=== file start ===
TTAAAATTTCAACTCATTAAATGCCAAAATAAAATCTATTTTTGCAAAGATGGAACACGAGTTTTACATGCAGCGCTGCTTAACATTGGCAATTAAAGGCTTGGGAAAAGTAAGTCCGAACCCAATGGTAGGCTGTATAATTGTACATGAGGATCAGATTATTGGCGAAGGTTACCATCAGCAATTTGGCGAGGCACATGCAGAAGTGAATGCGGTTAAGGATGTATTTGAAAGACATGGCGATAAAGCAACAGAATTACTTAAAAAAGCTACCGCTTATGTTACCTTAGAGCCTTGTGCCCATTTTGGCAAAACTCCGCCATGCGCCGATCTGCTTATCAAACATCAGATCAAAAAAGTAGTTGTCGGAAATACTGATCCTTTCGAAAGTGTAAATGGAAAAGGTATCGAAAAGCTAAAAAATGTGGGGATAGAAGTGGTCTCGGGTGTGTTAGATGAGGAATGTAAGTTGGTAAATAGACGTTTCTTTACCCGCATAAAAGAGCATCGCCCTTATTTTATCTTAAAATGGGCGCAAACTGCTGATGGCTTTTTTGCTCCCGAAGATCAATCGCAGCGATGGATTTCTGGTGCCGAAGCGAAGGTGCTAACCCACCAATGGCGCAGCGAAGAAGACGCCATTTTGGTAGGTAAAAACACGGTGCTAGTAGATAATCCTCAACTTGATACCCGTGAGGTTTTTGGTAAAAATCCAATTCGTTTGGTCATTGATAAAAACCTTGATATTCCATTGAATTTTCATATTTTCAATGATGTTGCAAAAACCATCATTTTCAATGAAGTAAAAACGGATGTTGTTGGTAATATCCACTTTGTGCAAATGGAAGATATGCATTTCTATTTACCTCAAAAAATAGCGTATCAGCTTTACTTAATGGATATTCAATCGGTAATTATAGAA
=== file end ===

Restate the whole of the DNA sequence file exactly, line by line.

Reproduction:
TTAAAATTTCAACTCATTAAATGCCAAAATAAAATCTATTTTTGCAAAGATGGAACACGAGTTTTACATGCAGCGCTGCTTAACATTGGCAATTAAAGGCTTGGGAAAAGTAAGTCCGAACCCAATGGTAGGCTGTATAATTGTACATGAGGATCAGATTATTGGCGAAGGTTACCATCAGCAATTTGGCGAGGCACATGCAGAAGTGAATGCGGTTAAGGATGTATTTGAAAGACATGGCGATAAAGCAACAGAATTACTTAAAAAAGCTACCGCTTATGTTACCTTAGAGCCTTGTGCCCATTTTGGCAAAACTCCGCCATGCGCCGATCTGCTTATCAAACATCAGATCAAAAAAGTAGTTGTCGGAAATACTGATCCTTTCGAAAGTGTAAATGGAAAAGGTATCGAAAAGCTAAAAAATGTGGGGATAGAAGTGGTCTCGGGTGTGTTAGATGAGGAATGTAAGTTGGTAAATAGACGTTTCTTTACCCGCATAAAAGAGCATCGCCCTTATTTTATCTTAAAATGGGCGCAAACTGCTGATGGCTTTTTTGCTCCCGAAGATCAATCGCAGCGATGGATTTCTGGTGCCGAAGCGAAGGTGCTAACCCACCAATGGCGCAGCGAAGAAGACGCCATTTTGGTAGGTAAAAACACGGTGCTAGTAGATAATCCTCAACTTGATACCCGTGAGGTTTTTGGTAAAAATCCAATTCGTTTGGTCATTGATAAAAACCTTGATATTCCATTGAATTTTCATATTTTCAATGATGTTGCAAAAACCATCATTTTCAATGAAGTAAAAACGGATGTTGTTGGTAATATCCACTTTGTGCAAATGGAAGATATGCATTTCTATTTACCTCAAAAAATAGCGTATCAGCTTTACTTAATGGATATTCAATCGGTAATTATAGAA